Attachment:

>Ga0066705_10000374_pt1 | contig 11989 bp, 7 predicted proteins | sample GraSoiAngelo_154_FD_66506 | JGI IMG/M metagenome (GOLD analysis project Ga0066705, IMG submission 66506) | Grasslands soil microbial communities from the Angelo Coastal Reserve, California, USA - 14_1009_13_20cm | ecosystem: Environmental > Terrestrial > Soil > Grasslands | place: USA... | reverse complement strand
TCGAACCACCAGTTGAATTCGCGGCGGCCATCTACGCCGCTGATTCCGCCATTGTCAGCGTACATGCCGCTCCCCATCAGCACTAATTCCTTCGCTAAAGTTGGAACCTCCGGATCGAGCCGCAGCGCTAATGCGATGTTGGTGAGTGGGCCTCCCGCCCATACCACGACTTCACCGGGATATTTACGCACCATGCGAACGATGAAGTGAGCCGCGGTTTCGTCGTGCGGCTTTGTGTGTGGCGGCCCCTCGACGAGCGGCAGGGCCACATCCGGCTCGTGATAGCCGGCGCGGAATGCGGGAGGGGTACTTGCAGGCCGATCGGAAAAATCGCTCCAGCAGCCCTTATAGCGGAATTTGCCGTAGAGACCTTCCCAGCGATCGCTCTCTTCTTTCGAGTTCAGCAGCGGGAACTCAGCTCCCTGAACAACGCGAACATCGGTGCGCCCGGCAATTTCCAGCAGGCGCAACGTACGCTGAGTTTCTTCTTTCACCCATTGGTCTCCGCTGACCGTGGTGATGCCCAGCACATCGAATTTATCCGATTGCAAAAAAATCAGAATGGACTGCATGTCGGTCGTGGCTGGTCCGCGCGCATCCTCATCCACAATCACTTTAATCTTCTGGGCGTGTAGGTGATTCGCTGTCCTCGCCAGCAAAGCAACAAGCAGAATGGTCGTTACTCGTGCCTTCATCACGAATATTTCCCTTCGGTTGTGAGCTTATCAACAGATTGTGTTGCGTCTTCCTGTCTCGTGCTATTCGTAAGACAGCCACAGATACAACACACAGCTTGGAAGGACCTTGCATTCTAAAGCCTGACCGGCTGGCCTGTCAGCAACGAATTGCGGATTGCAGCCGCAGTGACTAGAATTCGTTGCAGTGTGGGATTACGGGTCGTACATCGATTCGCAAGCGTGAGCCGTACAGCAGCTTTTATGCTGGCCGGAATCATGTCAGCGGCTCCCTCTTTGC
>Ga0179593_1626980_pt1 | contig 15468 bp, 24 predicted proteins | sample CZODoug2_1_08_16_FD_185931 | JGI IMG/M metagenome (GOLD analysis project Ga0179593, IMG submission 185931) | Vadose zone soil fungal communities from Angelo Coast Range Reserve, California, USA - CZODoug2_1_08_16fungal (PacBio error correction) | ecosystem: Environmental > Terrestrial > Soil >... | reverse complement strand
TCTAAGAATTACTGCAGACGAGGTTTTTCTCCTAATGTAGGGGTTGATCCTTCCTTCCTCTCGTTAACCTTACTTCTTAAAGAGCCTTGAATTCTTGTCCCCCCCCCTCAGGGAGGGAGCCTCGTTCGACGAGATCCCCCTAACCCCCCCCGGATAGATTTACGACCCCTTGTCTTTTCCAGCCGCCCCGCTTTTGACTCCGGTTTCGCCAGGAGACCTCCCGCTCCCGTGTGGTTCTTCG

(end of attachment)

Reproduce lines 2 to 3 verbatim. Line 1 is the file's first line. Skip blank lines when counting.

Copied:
TCGAACCACCAGTTGAATTCGCGGCGGCCATCTACGCCGCTGATTCCGCCATTGTCAGCGTACATGCCGCTCCCCATCAGCACTAATTCCTTCGCTAAAGTTGGAACCTCCGGATCGAGCCGCAGCGCTAATGCGATGTTGGTGAGTGGGCCTCCCGCCCATACCACGACTTCACCGGGATATTTACGCACCATGCGAACGATGAAGTGAGCCGCGGTTTCGTCGTGCGGCTTTGTGTGTGGCGGCCCCTCGACGAGCGGCAGGGCCACATCCGGCTCGTGATAGCCGGCGCGGAATGCGGGAGGGGTACTTGCAGGCCGATCGGAAAAATCGCTCCAGCAGCCCTTATAGCGGAATTTGCCGTAGAGACCTTCCCAGCGATCGCTCTCTTCTTTCGAGTTCAGCAGCGGGAACTCAGCTCCCTGAACAACGCGAACATCGGTGCGCCCGGCAATTTCCAGCAGGCGCAACGTACGCTGAGTTTCTTCTTTCACCCATTGGTCTCCGCTGACCGTGGTGATGCCCAGCACATCGAATTTATCCGATTGCAAAAAAATCAGAATGGACTGCATGTCGGTCGTGGCTGGTCCGCGCGCATCCTCATCCACAATCACTTTAATCTTCTGGGCGTGTAGGTGATTCGCTGTCCTCGCCAGCAAAGCAACAAGCAGAATGGTCGTTACTCGTGCCTTCATCACGAATATTTCCCTTCGGTTGTGAGCTTATCAACAGATTGTGTTGCGTCTTCCTGTCTCGTGCTATTCGTAAGACAGCCACAGATACAACACACAGCTTGGAAGGACCTTGCATTCTAAAGCCTGACCGGCTGGCCTGTCAGCAACGAATTGCGGATTGCAGCCGCAGTGACTAGAATTCGTTGCAGTGTGGGATTACGGGTCGTACATCGATTCGCAAGCGTGAGCCGTACAGCAGCTTTTATGCTGGCCGGAATCATGTCAGCGGCTCCCTCTTTGC
>Ga0179593_1626980_pt1 | contig 15468 bp, 24 predicted proteins | sample CZODoug2_1_08_16_FD_185931 | JGI IMG/M metagenome (GOLD analysis project Ga0179593, IMG submission 185931) | Vadose zone soil fungal communities from Angelo Coast Range Reserve, California, USA - CZODoug2_1_08_16fungal (PacBio error correction) | ecosystem: Environmental > Terrestrial > Soil >... | reverse complement strand